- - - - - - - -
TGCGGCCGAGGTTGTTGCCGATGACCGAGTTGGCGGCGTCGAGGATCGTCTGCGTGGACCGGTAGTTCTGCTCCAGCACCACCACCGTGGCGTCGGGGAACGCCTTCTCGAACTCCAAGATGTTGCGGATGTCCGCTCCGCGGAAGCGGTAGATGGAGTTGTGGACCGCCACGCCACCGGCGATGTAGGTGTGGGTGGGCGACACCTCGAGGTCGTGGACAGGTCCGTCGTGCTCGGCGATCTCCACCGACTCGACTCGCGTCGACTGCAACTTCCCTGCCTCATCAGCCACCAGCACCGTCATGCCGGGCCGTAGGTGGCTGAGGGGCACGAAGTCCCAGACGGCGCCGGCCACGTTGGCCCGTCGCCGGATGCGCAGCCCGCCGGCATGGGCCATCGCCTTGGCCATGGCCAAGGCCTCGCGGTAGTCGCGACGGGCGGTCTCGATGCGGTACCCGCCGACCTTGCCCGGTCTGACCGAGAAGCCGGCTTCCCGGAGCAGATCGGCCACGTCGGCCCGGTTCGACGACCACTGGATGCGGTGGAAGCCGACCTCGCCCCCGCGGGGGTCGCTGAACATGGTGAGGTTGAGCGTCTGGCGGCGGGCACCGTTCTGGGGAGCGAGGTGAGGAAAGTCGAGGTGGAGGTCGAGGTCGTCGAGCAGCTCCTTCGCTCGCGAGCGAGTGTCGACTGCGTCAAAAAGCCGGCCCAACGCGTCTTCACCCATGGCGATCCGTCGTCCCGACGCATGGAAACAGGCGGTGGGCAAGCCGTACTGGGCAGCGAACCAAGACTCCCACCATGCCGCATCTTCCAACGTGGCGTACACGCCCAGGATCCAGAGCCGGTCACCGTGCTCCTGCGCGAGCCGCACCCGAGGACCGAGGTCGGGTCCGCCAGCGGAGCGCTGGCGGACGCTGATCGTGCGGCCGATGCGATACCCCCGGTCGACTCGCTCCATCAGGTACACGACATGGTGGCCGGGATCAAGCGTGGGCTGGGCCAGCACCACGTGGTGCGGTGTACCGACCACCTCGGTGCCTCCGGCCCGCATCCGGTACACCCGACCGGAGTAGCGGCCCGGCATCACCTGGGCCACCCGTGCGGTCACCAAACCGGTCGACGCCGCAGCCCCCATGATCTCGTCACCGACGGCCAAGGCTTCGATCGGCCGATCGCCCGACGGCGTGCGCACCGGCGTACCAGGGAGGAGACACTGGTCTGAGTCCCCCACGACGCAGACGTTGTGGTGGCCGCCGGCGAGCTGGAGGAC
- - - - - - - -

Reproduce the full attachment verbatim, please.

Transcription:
TGCGGCCGAGGTTGTTGCCGATGACCGAGTTGGCGGCGTCGAGGATCGTCTGCGTGGACCGGTAGTTCTGCTCCAGCACCACCACCGTGGCGTCGGGGAACGCCTTCTCGAACTCCAAGATGTTGCGGATGTCCGCTCCGCGGAAGCGGTAGATGGAGTTGTGGACCGCCACGCCACCGGCGATGTAGGTGTGGGTGGGCGACACCTCGAGGTCGTGGACAGGTCCGTCGTGCTCGGCGATCTCCACCGACTCGACTCGCGTCGACTGCAACTTCCCTGCCTCATCAGCCACCAGCACCGTCATGCCGGGCCGTAGGTGGCTGAGGGGCACGAAGTCCCAGACGGCGCCGGCCACGTTGGCCCGTCGCCGGATGCGCAGCCCGCCGGCATGGGCCATCGCCTTGGCCATGGCCAAGGCCTCGCGGTAGTCGCGACGGGCGGTCTCGATGCGGTACCCGCCGACCTTGCCCGGTCTGACCGAGAAGCCGGCTTCCCGGAGCAGATCGGCCACGTCGGCCCGGTTCGACGACCACTGGATGCGGTGGAAGCCGACCTCGCCCCCGCGGGGGTCGCTGAACATGGTGAGGTTGAGCGTCTGGCGGCGGGCACCGTTCTGGGGAGCGAGGTGAGGAAAGTCGAGGTGGAGGTCGAGGTCGTCGAGCAGCTCCTTCGCTCGCGAGCGAGTGTCGACTGCGTCAAAAAGCCGGCCCAACGCGTCTTCACCCATGGCGATCCGTCGTCCCGACGCATGGAAACAGGCGGTGGGCAAGCCGTACTGGGCAGCGAACCAAGACTCCCACCATGCCGCATCTTCCAACGTGGCGTACACGCCCAGGATCCAGAGCCGGTCACCGTGCTCCTGCGCGAGCCGCACCCGAGGACCGAGGTCGGGTCCGCCAGCGGAGCGCTGGCGGACGCTGATCGTGCGGCCGATGCGATACCCCCGGTCGACTCGCTCCATCAGGTACACGACATGGTGGCCGGGATCAAGCGTGGGCTGGGCCAGCACCACGTGGTGCGGTGTACCGACCACCTCGGTGCCTCCGGCCCGCATCCGGTACACCCGACCGGAGTAGCGGCCCGGCATCACCTGGGCCACCCGTGCGGTCACCAAACCGGTCGACGCCGCAGCCCCCATGATCTCGTCACCGACGGCCAAGGCTTCGATCGGCCGATCGCCCGACGGCGTGCGCACCGGCGTACCAGGGAGGAGACACTGGTCTGAGTCCCCCACGACGCAGACGTTGTGGTGGCCGCCGGCGAGCTGGAGGAC